The Research Division office was in a hot, noisy building near DuPont circle in Washington and its members were housed in a cheap, seedy hotel nearby.  This was before air conditioning, and Washington’s heat and humidity in July and August were formidable.  Nevertheless, the Research Division cranked out speech after speech, sending dozens of speech outlines as well as complete scripts to the White House for final editing by the President’s personal staff.

Speech drafted by Johannes U. Hoeber, as delivered by President Harry S. Truman, September 30, 1948

In late September, on short notice, Truman’s campaign staff added a stop for a major speech in Louisville, Kentucky.  No one else being available, Johannes wrote most of the speech himself, working through the weekend to get it done for the White House to review.  Johannes’ files include a note from the Research Division secretary saying how pleased his colleagues in the Division were that the President delivered the speech with few changes from Johannes’ draft.  You can read the full speech here. The Truman Presidential Library interviewed Johannes in 1966 about his work for the Research Division; you can read that interview here.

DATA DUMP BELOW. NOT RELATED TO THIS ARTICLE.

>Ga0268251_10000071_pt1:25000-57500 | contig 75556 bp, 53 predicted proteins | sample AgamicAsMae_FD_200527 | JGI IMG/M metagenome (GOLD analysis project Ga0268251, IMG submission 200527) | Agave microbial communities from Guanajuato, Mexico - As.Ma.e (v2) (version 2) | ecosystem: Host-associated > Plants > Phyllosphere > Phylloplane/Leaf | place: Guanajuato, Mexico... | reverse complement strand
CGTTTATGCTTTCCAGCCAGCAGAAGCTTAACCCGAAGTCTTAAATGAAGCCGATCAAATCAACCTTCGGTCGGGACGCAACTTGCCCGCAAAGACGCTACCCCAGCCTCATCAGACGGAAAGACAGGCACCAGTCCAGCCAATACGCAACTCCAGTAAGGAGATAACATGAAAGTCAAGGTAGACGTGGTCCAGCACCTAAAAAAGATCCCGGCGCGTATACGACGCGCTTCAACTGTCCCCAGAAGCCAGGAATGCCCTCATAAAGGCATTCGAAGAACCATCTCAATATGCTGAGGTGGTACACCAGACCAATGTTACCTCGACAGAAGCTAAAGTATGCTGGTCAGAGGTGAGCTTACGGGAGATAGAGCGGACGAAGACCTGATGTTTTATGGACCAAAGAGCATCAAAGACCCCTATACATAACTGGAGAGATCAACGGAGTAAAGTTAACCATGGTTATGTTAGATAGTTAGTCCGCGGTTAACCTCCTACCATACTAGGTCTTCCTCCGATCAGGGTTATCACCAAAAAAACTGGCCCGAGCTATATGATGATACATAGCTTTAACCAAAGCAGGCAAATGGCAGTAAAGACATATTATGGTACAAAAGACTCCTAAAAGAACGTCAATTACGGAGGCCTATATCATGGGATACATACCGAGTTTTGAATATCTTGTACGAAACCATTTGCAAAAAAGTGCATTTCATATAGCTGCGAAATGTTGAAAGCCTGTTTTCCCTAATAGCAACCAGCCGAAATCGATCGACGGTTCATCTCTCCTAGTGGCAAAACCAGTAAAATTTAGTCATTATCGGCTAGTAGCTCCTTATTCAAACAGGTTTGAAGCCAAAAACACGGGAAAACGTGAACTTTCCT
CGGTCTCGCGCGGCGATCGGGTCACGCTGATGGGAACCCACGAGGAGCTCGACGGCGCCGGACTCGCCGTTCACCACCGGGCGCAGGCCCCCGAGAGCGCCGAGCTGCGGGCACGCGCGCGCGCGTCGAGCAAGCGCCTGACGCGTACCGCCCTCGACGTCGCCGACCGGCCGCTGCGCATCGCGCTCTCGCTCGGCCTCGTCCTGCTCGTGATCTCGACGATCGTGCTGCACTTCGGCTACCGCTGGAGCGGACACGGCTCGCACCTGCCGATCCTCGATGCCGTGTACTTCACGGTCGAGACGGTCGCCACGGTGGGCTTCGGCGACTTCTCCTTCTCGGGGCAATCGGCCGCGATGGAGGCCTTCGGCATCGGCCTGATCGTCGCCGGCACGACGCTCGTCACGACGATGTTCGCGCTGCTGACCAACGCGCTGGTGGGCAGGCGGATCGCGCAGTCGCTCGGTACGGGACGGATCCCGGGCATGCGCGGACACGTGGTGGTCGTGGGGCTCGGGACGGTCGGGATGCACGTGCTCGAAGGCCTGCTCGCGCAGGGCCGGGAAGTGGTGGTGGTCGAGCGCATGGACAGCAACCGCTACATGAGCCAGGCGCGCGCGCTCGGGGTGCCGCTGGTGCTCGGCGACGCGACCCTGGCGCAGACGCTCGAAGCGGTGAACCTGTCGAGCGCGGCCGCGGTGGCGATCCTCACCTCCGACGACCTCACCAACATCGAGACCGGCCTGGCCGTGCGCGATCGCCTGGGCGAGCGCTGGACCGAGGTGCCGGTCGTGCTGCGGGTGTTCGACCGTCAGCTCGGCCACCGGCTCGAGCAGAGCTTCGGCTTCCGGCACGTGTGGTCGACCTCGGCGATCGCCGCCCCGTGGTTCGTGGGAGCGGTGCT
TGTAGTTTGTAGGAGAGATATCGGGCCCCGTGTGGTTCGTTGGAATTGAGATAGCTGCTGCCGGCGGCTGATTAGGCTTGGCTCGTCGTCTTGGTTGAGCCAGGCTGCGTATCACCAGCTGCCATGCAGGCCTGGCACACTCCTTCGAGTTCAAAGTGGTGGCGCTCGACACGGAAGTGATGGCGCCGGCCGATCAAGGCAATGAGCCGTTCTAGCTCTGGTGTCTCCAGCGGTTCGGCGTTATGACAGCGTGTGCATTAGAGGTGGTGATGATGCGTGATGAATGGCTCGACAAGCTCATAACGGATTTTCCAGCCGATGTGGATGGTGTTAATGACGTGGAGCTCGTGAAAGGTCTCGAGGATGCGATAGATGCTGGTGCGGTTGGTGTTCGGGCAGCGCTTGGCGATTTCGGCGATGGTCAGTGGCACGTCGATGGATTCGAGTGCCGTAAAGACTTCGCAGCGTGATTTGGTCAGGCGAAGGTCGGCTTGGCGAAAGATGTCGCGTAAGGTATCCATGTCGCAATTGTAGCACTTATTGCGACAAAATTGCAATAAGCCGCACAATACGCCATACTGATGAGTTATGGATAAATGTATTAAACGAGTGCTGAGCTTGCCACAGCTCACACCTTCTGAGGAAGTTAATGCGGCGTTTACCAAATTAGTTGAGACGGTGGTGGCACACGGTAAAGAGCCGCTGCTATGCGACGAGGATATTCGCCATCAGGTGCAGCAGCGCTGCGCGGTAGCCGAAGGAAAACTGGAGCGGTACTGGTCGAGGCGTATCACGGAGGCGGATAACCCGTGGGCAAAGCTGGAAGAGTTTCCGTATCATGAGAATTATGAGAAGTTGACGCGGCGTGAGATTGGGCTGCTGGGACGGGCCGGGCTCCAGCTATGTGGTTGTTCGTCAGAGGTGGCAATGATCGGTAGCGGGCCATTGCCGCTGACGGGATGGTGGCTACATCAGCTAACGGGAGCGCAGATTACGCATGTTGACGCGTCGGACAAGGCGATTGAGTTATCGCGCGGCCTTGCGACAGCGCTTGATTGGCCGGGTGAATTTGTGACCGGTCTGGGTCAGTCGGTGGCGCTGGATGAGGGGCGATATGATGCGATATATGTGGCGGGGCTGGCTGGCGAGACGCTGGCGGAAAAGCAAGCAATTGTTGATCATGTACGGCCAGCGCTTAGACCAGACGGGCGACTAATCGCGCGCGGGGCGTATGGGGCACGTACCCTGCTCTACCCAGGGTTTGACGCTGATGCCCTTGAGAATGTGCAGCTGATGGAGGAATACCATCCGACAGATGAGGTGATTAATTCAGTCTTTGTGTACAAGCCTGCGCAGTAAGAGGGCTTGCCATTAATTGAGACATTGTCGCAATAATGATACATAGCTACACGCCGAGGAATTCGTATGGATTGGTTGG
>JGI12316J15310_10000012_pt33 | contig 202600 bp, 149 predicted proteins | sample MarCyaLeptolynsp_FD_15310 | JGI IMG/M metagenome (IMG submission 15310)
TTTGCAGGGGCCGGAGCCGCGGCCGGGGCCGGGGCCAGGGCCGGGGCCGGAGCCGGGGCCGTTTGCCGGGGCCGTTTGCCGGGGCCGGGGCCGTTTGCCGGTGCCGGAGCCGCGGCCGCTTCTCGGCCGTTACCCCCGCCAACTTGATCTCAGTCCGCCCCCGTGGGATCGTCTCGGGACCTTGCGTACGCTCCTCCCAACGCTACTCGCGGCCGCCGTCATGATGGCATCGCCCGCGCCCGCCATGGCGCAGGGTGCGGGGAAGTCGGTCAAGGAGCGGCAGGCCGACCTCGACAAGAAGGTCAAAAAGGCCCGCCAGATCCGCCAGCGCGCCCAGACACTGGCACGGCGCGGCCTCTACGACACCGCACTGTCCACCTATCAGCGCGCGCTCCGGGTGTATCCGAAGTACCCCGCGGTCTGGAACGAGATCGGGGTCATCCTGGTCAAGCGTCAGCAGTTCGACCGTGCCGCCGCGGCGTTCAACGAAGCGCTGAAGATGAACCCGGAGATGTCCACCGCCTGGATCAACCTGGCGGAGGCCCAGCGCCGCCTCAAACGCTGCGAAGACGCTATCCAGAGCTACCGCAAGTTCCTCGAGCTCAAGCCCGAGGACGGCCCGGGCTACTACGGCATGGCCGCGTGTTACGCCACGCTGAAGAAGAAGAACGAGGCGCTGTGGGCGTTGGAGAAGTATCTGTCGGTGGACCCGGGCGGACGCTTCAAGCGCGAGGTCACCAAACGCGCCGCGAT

After President Truman’s reelection, Johannes and Elfriede were invited to the Presidential Inaugural Ball on January 20, 1949.  Their income, however, was far too modest to allow for the purchase of the obligatory ball gown, so Elfriede made her own .  She stitched a floor-length skirt of black velvet and a low-cut brightly colored top of remaindered upholstery fabric, and with it wore an antique cameo with pearls she inherited from Johannes’ mother.  Years later Elfriede recalled proudly that the materials for her Presidential ball gown cost her less than ten dollars.